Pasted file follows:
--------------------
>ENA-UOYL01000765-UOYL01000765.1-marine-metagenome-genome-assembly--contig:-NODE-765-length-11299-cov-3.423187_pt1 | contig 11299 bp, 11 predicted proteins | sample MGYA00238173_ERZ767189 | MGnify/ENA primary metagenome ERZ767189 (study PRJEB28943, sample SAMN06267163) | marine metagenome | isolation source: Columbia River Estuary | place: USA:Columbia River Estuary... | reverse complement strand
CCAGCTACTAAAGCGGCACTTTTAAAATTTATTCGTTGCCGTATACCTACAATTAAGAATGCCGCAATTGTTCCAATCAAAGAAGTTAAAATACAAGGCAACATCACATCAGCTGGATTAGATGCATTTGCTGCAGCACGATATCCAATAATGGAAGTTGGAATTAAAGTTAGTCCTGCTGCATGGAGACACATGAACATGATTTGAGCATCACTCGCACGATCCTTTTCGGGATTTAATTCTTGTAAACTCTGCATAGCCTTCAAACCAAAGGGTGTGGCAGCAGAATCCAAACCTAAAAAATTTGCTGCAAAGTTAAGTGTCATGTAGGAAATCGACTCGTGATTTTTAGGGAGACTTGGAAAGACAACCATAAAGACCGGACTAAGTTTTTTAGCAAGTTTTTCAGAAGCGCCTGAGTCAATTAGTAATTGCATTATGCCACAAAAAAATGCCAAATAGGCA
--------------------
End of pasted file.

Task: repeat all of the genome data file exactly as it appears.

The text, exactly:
>ENA-UOYL01000765-UOYL01000765.1-marine-metagenome-genome-assembly--contig:-NODE-765-length-11299-cov-3.423187_pt1 | contig 11299 bp, 11 predicted proteins | sample MGYA00238173_ERZ767189 | MGnify/ENA primary metagenome ERZ767189 (study PRJEB28943, sample SAMN06267163) | marine metagenome | isolation source: Columbia River Estuary | place: USA:Columbia River Estuary... | reverse complement strand
CCAGCTACTAAAGCGGCACTTTTAAAATTTATTCGTTGCCGTATACCTACAATTAAGAATGCCGCAATTGTTCCAATCAAAGAAGTTAAAATACAAGGCAACATCACATCAGCTGGATTAGATGCATTTGCTGCAGCACGATATCCAATAATGGAAGTTGGAATTAAAGTTAGTCCTGCTGCATGGAGACACATGAACATGATTTGAGCATCACTCGCACGATCCTTTTCGGGATTTAATTCTTGTAAACTCTGCATAGCCTTCAAACCAAAGGGTGTGGCAGCAGAATCCAAACCTAAAAAATTTGCTGCAAAGTTAAGTGTCATGTAGGAAATCGACTCGTGATTTTTAGGGAGACTTGGAAAGACAACCATAAAGACCGGACTAAGTTTTTTAGCAAGTTTTTCAGAAGCGCCTGAGTCAATTAGTAATTGCATTATGCCACAAAAAAATGCCAAATAGGCA